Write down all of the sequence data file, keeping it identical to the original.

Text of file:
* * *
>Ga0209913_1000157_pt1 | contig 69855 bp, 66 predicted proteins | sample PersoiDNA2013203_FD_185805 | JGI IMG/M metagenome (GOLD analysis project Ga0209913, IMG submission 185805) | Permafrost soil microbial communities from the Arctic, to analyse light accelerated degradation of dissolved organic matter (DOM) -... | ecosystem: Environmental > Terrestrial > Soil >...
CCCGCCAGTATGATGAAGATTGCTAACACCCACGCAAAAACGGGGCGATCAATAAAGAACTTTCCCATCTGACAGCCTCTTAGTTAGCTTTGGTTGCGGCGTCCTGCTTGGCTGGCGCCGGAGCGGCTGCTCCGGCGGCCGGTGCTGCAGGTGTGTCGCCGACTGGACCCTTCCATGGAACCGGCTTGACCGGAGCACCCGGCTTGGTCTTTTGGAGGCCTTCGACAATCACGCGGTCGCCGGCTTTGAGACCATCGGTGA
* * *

>Ga0209913_1000157_pt1 | contig 69855 bp, 66 predicted proteins | sample PersoiDNA2013203_FD_185805 | JGI IMG/M metagenome (GOLD analysis project Ga0209913, IMG submission 185805) | Permafrost soil microbial communities from the Arctic, to analyse light accelerated degradation of dissolved organic matter (DOM) -... | ecosystem: Environmental > Terrestrial > Soil >...
CCCGCCAGTATGATGAAGATTGCTAACACCCACGCAAAAACGGGGCGATCAATAAAGAACTTTCCCATCTGACAGCCTCTTAGTTAGCTTTGGTTGCGGCGTCCTGCTTGGCTGGCGCCGGAGCGGCTGCTCCGGCGGCCGGTGCTGCAGGTGTGTCGCCGACTGGACCCTTCCATGGAACCGGCTTGACCGGAGCACCCGGCTTGGTCTTTTGGAGGCCTTCGACAATCACGCGGTCGCCGGCTTTGAGACCATCGGTGA